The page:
Soshu Night Serenade

Some media check notes: Recently, I've been listening to a lot of nature recordings. There's one from Sounds of the Earth called "Deep Into The Earth" which was made in a stalactite cave and consists of one hour straight of cavernous dripping noises. Somehow it makes me feel good. I've also found to my surprise that I like Martin Denny's "Exotica" rather well. It's an odd monster: a bar band playing pseudo-ethnic lounge music should be a godawful proposition, yet somehow, I don't know, somehow there is something to it... In the rap department, I finally ordered some Grandmaster Flash from my public library. "The Message" is absolutely awesome, the definitive rap song if there ever was one. I feel like floating debris when I hear it, dirty but almost weightless. However, the bragging tone of most Grandmaster stuff gets on my nerves pretty soon.

Raising the Count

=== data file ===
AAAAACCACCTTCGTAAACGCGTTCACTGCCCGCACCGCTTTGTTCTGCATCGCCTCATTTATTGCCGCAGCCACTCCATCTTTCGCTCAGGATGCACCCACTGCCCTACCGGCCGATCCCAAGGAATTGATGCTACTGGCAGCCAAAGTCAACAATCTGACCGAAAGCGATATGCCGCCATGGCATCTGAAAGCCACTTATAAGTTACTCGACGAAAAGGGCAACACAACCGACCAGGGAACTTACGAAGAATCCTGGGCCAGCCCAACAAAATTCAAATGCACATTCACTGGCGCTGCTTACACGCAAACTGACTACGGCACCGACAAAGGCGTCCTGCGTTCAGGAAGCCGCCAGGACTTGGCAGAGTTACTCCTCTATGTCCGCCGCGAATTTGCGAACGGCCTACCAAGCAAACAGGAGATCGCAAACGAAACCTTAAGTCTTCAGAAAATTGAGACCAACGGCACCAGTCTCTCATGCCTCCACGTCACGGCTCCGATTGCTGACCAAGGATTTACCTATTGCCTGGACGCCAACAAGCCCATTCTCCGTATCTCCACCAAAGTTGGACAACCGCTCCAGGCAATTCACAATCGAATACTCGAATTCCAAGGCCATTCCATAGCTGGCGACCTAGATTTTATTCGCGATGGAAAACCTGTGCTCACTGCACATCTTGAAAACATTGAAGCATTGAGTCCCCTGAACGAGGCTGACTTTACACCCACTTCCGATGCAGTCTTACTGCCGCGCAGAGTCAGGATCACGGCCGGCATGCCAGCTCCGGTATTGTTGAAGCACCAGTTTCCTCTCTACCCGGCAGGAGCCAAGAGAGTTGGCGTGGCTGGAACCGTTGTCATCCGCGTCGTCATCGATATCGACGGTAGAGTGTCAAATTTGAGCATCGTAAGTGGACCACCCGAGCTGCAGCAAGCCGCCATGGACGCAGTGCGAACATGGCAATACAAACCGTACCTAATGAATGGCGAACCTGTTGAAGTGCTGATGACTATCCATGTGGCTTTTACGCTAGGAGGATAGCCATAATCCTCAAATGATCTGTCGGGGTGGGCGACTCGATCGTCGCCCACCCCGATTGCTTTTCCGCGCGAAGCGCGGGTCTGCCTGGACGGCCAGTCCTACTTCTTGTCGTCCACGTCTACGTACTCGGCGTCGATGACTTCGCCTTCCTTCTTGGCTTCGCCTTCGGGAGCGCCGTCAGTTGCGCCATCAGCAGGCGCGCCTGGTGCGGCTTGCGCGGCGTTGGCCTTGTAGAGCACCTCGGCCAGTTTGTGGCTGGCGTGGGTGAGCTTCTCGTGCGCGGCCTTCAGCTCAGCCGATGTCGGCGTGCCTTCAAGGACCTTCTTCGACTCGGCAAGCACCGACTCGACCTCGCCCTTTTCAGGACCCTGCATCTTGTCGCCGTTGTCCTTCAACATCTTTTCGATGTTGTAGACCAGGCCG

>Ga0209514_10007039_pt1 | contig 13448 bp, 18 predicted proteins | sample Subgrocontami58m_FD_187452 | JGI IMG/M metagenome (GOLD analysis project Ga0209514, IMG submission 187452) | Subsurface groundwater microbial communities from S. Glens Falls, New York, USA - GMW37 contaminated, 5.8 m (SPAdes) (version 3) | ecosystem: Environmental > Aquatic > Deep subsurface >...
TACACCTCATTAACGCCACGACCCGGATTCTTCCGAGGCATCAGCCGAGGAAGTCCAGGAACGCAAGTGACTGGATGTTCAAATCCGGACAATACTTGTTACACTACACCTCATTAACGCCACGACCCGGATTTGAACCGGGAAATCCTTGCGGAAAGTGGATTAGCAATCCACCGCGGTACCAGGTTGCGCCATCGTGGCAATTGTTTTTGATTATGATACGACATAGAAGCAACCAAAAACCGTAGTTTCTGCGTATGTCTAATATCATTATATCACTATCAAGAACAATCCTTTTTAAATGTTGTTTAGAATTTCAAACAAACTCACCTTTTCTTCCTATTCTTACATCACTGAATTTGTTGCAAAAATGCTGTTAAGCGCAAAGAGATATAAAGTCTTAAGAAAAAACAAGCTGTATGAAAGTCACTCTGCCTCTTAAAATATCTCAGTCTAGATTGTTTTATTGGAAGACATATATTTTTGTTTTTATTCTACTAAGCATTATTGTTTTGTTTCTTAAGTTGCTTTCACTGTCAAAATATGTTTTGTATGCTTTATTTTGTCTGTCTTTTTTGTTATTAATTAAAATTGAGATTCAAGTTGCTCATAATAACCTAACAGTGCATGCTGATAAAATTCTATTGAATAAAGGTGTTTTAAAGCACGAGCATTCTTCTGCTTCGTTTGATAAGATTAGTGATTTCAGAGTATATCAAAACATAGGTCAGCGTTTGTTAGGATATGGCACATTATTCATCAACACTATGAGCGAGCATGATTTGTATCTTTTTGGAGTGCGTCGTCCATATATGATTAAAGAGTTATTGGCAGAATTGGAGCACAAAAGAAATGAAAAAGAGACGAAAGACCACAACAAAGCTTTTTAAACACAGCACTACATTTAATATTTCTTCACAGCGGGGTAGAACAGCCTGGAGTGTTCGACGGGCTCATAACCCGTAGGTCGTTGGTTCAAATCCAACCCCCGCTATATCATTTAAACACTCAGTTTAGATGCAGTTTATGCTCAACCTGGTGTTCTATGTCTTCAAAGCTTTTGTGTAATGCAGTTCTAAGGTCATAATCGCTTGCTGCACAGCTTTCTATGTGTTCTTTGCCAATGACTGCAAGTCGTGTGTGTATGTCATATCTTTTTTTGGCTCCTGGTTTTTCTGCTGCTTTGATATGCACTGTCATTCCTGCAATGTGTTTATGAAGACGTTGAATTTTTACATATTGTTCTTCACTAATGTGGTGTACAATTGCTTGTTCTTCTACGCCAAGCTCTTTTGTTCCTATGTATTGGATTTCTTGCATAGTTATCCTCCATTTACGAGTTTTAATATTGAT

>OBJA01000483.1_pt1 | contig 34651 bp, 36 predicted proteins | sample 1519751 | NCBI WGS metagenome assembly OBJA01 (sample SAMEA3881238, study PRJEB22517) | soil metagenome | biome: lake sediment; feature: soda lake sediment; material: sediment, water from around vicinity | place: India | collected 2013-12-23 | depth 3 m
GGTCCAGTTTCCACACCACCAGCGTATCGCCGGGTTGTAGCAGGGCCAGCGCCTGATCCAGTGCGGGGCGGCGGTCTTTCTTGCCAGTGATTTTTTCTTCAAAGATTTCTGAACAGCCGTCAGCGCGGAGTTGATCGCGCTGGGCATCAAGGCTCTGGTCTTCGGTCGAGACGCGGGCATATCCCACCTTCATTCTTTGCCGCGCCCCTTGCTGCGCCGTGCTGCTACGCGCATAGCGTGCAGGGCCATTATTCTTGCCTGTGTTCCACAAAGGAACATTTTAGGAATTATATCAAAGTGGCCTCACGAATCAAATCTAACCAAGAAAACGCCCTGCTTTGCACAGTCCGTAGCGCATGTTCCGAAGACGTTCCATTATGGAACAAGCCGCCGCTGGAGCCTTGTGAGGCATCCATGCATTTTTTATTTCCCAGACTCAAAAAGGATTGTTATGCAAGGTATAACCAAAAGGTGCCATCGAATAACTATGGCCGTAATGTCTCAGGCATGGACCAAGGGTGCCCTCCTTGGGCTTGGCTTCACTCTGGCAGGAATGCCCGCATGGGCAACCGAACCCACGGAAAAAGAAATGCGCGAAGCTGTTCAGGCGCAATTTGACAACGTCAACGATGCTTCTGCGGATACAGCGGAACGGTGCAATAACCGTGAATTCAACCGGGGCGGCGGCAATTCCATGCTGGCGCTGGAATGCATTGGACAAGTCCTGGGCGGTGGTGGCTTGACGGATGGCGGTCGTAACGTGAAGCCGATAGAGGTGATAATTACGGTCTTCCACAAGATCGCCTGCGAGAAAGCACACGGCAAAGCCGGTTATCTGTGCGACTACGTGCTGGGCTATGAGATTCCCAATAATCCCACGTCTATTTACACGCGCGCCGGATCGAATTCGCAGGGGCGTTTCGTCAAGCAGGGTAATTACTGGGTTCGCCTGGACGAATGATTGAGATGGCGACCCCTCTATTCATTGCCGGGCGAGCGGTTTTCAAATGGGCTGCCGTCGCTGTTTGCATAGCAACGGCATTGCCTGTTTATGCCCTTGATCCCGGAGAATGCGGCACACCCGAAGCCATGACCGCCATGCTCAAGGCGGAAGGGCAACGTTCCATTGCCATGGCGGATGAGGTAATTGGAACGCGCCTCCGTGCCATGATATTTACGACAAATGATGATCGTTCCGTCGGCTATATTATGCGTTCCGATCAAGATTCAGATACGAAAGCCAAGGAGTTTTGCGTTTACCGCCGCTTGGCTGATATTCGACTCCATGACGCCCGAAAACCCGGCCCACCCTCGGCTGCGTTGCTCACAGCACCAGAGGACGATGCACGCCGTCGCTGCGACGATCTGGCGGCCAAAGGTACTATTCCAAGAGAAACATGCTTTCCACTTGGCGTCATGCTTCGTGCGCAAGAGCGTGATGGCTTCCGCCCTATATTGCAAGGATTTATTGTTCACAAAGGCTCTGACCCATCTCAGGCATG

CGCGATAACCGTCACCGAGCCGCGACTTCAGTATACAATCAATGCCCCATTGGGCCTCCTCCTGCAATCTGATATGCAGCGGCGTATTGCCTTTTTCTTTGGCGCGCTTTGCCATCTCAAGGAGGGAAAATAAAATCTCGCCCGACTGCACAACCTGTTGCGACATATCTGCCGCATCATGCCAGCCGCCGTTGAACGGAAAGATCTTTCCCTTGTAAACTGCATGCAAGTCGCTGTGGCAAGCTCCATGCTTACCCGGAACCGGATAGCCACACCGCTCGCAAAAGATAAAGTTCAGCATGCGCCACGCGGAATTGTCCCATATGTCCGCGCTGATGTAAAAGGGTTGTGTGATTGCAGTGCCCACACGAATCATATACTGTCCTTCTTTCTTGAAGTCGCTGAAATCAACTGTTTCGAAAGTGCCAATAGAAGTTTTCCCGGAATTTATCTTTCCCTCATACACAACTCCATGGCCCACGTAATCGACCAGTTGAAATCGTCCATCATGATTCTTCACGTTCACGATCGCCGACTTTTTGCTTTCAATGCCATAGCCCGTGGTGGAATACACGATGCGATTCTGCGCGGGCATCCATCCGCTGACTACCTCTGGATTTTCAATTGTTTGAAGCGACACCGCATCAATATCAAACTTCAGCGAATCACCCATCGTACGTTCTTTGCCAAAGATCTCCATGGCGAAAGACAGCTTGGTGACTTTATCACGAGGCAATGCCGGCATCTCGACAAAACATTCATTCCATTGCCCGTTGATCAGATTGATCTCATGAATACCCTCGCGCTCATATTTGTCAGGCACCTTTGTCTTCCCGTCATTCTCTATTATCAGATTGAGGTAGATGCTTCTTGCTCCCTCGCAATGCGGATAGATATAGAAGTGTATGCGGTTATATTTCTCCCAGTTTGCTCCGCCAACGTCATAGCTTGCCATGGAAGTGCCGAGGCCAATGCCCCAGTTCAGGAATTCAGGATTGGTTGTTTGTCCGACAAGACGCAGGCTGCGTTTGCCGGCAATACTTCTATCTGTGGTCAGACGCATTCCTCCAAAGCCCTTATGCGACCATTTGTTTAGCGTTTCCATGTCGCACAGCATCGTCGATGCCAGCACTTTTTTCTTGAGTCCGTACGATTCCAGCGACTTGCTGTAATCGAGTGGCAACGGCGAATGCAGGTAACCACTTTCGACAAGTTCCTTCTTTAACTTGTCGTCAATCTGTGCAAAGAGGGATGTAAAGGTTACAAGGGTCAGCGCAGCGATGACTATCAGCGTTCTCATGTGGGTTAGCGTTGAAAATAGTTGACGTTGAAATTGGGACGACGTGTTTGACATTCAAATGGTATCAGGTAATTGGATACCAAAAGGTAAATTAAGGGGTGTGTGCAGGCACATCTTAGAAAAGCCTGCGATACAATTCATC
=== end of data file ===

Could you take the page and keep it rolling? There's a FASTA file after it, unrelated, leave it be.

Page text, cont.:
I spent a fair amount of the last weeks typing and staring at a screen, but there's at least one event worth reporting: Richard Kirk was playing live and I found to my surprise that the man can still hack it and hack it good. I was under the impression that his post-Cab stuff was either directionless or derivatively stabbing at trendiness. I just went to have seen him and found that not only can he still conjure up that old elegantly paranoid atmosphere but he also was able to update it. The sheer volume and the good psychedelic CNN videos helped, as did Kirk's adorable flat stubborn Northern working class face which would qualify him for the role of alcoholic hippie father in any Mike Leigh movie. The location was also nice, the gutted steel-and-concrete remains of the former Palast der Republik. Pity they will demolish that building in the long run; but for the extremely ugly coffee-brown windows I like the Palast, and generally find East German postwar architecture superior to West German postwar architecture. By the way, they seem to have demolished the quite beautiful building in which "Maria am Ostbahnhof" used to be located, too. What is this, architectural revisionism?

Four More Years

So out went the candle and we were left darkling.